Older adults have shown a strong interest in over-the-counter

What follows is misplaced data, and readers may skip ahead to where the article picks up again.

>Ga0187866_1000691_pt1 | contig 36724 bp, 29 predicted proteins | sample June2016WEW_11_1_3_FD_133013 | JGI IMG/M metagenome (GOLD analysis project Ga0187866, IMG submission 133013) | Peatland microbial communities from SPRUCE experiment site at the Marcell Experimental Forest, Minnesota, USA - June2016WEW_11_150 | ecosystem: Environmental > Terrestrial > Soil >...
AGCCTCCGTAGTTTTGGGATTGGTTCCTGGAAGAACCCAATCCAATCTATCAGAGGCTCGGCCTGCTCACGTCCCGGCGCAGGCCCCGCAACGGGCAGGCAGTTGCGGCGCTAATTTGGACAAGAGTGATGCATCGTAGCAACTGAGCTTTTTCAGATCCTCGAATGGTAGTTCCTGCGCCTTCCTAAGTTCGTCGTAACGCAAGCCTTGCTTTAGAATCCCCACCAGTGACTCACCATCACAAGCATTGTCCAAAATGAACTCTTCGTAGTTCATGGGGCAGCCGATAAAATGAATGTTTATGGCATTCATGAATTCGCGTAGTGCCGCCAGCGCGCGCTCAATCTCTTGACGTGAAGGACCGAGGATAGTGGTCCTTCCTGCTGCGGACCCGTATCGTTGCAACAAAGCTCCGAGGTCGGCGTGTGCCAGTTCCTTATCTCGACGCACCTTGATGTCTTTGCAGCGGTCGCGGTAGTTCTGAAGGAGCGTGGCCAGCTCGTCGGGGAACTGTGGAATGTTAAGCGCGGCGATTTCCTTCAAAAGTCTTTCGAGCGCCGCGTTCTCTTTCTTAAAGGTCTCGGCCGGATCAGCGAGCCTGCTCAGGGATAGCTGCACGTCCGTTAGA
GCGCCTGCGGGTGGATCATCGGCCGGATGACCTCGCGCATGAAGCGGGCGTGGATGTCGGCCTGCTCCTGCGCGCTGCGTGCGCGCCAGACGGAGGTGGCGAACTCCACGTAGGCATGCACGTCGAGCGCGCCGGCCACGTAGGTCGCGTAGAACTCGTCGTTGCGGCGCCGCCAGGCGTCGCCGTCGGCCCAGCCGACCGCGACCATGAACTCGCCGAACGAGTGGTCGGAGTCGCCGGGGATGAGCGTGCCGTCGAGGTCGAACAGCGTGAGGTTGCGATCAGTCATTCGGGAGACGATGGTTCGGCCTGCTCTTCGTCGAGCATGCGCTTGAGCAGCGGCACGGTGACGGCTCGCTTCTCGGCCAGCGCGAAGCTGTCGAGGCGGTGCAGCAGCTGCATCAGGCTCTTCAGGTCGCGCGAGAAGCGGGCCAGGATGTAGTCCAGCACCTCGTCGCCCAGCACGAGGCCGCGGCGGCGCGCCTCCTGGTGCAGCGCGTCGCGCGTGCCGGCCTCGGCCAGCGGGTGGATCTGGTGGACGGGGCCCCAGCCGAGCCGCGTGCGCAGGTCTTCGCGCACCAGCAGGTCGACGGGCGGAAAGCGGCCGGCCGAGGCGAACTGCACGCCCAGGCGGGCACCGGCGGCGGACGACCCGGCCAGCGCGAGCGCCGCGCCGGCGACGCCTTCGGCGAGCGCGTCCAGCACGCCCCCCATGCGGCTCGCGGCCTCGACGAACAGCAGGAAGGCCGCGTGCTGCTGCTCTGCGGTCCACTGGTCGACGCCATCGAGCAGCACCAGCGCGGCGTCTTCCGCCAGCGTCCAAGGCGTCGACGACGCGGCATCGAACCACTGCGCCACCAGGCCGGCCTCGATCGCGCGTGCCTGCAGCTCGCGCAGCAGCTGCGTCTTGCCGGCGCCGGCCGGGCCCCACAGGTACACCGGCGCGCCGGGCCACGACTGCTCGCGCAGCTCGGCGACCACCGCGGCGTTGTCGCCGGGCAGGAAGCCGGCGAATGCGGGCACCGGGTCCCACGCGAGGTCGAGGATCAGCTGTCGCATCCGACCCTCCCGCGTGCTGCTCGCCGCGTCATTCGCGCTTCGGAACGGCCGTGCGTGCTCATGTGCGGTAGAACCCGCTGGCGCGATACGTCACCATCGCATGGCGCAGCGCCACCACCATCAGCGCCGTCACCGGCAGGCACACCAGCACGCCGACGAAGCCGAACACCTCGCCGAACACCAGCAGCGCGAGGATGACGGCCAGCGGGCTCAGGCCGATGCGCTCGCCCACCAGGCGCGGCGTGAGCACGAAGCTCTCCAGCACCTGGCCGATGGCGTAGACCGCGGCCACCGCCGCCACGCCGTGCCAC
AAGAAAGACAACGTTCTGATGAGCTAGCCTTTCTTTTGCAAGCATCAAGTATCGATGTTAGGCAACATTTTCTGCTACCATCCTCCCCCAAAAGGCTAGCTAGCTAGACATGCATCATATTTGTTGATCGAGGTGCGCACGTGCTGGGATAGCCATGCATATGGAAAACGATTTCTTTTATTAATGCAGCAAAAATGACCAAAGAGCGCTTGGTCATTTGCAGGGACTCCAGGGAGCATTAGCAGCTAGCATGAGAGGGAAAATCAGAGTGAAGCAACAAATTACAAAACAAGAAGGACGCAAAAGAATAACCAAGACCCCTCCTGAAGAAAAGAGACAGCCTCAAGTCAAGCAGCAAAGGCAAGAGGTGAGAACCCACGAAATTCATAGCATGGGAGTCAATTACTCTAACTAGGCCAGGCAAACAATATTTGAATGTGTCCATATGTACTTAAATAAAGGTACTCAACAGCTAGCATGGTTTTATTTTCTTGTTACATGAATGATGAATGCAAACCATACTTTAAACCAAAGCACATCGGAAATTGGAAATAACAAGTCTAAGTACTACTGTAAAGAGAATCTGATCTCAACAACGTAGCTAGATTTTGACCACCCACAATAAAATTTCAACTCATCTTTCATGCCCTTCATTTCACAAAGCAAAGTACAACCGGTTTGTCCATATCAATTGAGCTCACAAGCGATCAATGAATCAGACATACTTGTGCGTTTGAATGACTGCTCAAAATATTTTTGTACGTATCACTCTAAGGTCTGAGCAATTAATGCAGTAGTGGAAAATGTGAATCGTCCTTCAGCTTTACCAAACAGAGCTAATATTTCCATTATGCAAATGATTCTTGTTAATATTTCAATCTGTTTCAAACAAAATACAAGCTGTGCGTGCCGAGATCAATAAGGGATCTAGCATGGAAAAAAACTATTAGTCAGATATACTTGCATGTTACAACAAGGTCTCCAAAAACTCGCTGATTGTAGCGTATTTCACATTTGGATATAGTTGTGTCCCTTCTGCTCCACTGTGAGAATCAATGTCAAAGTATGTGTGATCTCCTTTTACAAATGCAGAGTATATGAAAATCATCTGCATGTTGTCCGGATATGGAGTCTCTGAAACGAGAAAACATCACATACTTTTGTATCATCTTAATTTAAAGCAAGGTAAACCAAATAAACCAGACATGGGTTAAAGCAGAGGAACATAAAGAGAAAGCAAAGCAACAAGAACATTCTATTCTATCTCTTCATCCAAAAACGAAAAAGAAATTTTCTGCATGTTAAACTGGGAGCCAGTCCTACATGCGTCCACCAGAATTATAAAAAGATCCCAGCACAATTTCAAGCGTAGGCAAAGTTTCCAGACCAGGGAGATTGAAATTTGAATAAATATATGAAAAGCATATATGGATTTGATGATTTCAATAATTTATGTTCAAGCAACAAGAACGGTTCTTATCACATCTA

"brain boosters," many of which are marketed with grand claims touting their benefits. There are sound biochemical reasons for expecting some of these nutrients to be effective. In a review of published research, we found studies showing that some of these substances had robustly enhanced memory in lab animals and occasionally produced impressive improvements in humans as well. Nevertheless, there are numerous questions about the sample sizes in the studies, the generality of the results across different memory tests and populations, and other aspects of the procedures and data. These problems, in conjunction with a general lack of research demonstrating that the results can be replicated, dampen enthusiasm for the effectiveness of these nutrients in substantially arresting or reversing memory loss. Here is an abbreviated summary of the findings for six kinds of nonprescription compounds that are claimed to be memory enhancers and treatments for age-related memory decline.